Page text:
United States District Court, S.D. Indiana, Indianapolis Division
WILLIAM I. BABCHUK, M.D., AND WILLIAM I. BABCHUK, M.D., P.C. D/B/A COMPREHENSIVE MEDICAL IMAGING, Plaintiffs,
INDIANA UNIVERSITY HEALTH, INC., INDIANA UNIVERSITY HEALTH TIPTON HOSPITAL, INC., MICHAEL L. HARLOWE, JOELLEN SCOTT, CARL M. PAFFORD, DIANNA ANDREWS, KEVIN W. CONDICT, MICHAEL E. HARPER, AND RICHARD J. YOUNG, Defendants.
JANE MAGNUS-STINSON, District Judge.
Presently pending before the Court is Defendants Indiana University Health, Inc. ("IU Health"), Indiana University Health Tipton Hospital, Inc. ("IU Health Tipton"), Michael Harlowe, Joellen Scott, Carl Pafford, Dianna Andrews, Kevin Condict, Michael Harper, and Richard Young's Motion to Dismiss Plaintiffs Dr. William Babchuk and William Babchuk, M.D., P.C.'s ("Comprehensive Medical Imaging") Complaint for lack of subject matter jurisdiction, [Filing No. 22], Plaintiffs' Request for Oral Argument, [Filing No. 32], and Plaintiffs' Motion to Strike, [Filing No. 33]. Although Defendants' Motion to Dismiss sought dismissal solely pursuant to Federal Rule of Civil Procedure 12(b)(1) for lack of subject-matter jurisdiction, in their reply brief, they request that the Court alternatively treat their motion as one for dismissal for failure to state a claim pursuant to Federal Rule of Civil Procedure 12(b)(6). The Court addresses the propriety of dismissal under each standard. For the reasons explained, the Court DENIES all three of the parties' motions.
STANDARD OF REVIEW
A. Standard for Rule 12(b)(1) Motion
"Federal Rule of Civil Procedure 12(b)(1) allows a party to move to dismiss a claim for lack of subject matter jurisdiction." Hallinan v. Fraternal Order of Police of Chicago Lodge No. 7, 570 F.3d 811, 820 (7th Cir. 2009). The burden is on the plaintiff to prove, by a preponderance of the evidence, that subject-matter jurisdiction exists for his or her claims. See Lee v. City of Chicago, 330 F.3d 456, 468 (7th Cir. 2003).
B. Standard for Rule 12(b)(6) Motion
The Federal Rules of Civil Procedure require that a complaint provide the defendant with "fair notice of what the... claim is and the grounds upon which it rests.'" Erickson v. Pardus, 551 U.S. 89, 93 (2007) (quoting Bell Atlantic v. Twombly, 550 U.S. 544, 555 (2007)). In reviewing the sufficiency of a complaint, the Court must accept all well-pled facts as true and draw all permissible inferences in favor of the plaintiff. See Active Disposal Inc. v. City of Darien, 635 F.3d 883, 886 (7th Cir. 2011). A Rule 12(b)(6) motion to dismiss asks whether the complaint "contain[s] sufficient factual matter, accepted as true, to state a claim to relief that is plausible on its face.'" Ashcroft v. Iqbal, 556 U.S. 662, 678 (2009) (quoting Twombly, 550 U.S. at 570). The Court will not accept legal conclusions or conclusory allegations as sufficient to state a claim for relief. See McCauley v. City of Chicago, 671 F.3d 611, 617 (7th Cir. 2011). Factual allegations must plausibly state an entitlement to relief "to a degree that rises above the speculative level." Munson v. Gaetz, 673 F.3d 630, 633 (7th Cir. 2012). This plausibility determination is "a context-specific task that requires the reviewing court to draw on its judicial experience and common sense." Id.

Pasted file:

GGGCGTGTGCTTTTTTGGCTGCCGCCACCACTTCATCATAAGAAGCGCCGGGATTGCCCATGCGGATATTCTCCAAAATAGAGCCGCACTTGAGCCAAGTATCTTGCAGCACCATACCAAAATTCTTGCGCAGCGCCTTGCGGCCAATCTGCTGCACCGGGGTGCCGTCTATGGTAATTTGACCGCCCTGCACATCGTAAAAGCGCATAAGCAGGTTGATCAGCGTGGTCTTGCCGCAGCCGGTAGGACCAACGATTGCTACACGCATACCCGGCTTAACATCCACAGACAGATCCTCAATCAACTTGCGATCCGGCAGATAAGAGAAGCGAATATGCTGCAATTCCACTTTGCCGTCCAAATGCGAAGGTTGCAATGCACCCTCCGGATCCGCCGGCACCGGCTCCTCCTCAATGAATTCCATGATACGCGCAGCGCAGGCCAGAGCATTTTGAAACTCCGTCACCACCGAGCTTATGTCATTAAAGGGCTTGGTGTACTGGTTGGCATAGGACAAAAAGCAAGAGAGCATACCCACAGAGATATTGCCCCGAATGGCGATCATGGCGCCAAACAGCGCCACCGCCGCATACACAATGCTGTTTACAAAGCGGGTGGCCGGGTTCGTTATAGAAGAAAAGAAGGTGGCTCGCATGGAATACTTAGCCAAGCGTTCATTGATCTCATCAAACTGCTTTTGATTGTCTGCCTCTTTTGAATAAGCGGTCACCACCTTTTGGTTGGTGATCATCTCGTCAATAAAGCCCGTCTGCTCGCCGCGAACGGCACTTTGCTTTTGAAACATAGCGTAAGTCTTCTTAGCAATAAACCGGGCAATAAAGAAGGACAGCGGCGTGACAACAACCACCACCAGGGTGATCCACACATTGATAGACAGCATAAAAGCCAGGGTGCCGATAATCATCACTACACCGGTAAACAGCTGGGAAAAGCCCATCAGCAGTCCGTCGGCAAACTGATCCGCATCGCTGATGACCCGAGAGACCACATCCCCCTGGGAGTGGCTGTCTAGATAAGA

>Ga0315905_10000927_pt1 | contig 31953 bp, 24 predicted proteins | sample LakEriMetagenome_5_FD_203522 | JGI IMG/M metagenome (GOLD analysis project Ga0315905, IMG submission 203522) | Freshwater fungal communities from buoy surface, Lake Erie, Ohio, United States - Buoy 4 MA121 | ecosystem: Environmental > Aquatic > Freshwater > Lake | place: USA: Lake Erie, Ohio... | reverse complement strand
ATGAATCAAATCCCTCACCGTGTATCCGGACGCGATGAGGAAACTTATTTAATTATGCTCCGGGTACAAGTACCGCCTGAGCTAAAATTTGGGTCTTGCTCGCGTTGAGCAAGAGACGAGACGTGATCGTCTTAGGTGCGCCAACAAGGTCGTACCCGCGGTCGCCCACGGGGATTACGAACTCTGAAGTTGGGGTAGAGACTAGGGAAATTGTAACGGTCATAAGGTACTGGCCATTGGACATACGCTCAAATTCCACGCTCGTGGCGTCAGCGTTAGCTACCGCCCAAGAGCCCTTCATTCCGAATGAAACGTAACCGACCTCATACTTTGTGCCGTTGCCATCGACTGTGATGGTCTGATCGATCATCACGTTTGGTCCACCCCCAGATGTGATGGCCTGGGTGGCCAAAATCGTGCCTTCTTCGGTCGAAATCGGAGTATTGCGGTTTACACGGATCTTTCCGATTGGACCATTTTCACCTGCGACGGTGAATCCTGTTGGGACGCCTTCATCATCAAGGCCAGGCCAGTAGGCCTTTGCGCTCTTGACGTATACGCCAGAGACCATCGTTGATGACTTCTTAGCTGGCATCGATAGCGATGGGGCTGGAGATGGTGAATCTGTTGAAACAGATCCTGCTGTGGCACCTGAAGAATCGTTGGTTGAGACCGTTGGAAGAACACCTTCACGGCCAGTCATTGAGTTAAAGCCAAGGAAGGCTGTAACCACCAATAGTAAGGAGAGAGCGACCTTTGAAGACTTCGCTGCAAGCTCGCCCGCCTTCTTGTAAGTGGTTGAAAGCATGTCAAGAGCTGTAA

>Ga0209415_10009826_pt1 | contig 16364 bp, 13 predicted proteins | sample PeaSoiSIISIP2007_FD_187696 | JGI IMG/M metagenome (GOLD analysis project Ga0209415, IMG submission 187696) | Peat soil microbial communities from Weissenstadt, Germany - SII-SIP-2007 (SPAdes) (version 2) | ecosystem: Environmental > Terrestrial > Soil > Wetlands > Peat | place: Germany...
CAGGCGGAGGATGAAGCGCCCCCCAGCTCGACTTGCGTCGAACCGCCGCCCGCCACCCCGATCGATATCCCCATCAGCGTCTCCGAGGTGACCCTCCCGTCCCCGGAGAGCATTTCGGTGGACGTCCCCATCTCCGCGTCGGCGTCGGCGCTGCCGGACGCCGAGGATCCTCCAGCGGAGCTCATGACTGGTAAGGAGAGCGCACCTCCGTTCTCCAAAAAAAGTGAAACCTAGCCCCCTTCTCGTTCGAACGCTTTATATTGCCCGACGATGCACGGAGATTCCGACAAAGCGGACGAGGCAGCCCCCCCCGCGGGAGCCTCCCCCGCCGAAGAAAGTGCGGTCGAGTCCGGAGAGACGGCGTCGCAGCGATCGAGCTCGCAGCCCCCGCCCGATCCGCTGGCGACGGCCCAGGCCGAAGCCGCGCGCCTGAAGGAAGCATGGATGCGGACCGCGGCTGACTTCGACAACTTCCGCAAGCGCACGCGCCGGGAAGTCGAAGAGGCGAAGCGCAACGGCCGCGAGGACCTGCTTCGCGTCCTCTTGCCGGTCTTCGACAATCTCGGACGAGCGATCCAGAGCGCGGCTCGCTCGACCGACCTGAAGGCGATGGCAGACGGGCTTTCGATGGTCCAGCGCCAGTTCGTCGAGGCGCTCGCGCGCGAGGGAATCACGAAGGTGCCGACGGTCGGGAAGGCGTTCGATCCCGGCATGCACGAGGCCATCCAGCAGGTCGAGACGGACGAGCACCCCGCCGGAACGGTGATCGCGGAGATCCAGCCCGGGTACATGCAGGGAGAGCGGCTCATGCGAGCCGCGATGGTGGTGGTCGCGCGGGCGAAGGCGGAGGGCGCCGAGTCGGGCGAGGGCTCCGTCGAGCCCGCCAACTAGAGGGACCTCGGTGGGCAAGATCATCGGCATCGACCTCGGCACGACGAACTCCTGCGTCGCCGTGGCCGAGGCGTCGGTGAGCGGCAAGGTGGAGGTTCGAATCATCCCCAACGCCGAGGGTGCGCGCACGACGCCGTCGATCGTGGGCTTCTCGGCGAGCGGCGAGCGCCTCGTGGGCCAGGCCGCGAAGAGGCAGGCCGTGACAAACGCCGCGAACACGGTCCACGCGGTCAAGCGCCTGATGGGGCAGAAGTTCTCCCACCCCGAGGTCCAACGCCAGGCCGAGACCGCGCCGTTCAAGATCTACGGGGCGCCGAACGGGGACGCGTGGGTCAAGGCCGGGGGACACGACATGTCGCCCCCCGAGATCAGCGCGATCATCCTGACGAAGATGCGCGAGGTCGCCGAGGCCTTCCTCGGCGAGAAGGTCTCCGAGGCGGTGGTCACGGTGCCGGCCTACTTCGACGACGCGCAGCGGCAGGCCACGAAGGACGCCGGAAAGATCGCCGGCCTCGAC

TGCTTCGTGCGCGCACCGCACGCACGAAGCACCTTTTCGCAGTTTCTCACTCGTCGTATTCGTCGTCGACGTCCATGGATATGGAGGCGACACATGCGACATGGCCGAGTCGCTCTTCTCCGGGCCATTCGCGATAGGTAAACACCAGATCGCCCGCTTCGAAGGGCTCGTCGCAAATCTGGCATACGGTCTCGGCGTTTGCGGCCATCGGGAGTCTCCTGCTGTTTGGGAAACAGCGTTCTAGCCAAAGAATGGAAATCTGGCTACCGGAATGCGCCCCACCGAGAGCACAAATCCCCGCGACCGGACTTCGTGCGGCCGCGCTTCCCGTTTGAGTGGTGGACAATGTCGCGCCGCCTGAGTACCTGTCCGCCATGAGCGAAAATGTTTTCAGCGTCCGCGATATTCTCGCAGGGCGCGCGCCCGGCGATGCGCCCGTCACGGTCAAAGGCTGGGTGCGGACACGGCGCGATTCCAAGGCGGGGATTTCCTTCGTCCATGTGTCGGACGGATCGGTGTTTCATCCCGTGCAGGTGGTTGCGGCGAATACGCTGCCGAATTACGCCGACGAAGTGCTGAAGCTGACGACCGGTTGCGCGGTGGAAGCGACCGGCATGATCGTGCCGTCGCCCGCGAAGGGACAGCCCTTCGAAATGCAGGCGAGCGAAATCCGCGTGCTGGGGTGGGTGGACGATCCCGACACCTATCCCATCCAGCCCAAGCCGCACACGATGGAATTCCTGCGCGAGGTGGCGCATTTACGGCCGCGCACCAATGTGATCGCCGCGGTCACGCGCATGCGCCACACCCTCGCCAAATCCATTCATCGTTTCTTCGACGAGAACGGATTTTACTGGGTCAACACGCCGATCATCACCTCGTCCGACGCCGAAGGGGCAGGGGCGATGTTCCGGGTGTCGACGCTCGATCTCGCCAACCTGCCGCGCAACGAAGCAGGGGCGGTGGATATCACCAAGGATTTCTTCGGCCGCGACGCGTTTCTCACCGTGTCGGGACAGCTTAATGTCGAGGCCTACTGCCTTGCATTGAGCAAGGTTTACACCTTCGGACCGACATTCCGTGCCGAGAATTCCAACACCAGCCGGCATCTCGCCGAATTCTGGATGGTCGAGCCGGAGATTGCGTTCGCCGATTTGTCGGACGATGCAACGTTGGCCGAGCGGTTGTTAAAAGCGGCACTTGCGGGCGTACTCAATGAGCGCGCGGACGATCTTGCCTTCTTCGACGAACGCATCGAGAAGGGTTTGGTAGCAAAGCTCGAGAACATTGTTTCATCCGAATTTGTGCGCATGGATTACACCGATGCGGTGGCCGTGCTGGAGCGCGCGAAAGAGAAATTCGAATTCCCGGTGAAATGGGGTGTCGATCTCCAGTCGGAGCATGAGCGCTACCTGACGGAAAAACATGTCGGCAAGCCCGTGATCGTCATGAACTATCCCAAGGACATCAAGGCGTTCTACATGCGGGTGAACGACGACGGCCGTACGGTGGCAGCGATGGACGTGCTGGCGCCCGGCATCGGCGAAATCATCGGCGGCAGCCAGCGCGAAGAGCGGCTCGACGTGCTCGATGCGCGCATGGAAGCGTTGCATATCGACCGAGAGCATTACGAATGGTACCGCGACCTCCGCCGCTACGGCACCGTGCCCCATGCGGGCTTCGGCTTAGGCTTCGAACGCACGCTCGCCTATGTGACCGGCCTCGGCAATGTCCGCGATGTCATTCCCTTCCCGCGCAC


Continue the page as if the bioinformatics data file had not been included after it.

Plaintiffs allege that Defendants wrongfully terminated Dr. Babchuk's clinical privileges with IU Health Tipton without due process. [Filing No. 1, at ECF p. 1-2.] Specifically, IU Health Tipton's Peer Review Committee recommended that Dr. Babchuk be summarily suspended, and the chair of the Patient Care Review Committee, Mr. Pafford, "accepted the recommendation without any investigation." [Filing No. 1, at ECF p. 11-12.] Moreover, Plaintiffs allege that "Defendants' reports of Plaintiffs' summary suspension to the National Practitioner Data Bank and to the Office of the Indiana Attorney General Licensing Enforcement Unit contained false information and each of the Defendants knew the information was false when they submitted the reports." [Filing No. 1, at ECF p. 2.] Plaintiffs have alleged that Defendants are state actors because IU Health is allegedly formed and controlled by the Trustees of Indiana University, [Filing No. 1, at ECF p. 3], and because IU Health Tipton is a public hospital, [Filing No. 1, at ECF p. 3]. Plaintiffs allege the individual defendants are employees of these alleged public entities. [Filing No. 1, at ECF p. 5.] Based on these alleged violations of Dr. Babchuk's due process rights, Plaintiffs brought the instant § 1983 claim against Defendants. [Filing No. 1, at ECF p. 1-2.]
Defendants originally sought dismissal of Plaintiffs' § 1983 claim only for lack of subject-matter jurisdiction under Rule 12(b)(1). [ See Filing No. 22; Filing No. 24.] Defendants argue that jurisdiction is lacking because "Defendants are not state actors nor were they acting under color of state law during the peer review process." [Filing No. 24, at ECF p. 5.] Because "[s]tate action is an essential element of a Section 1983 claim" and ...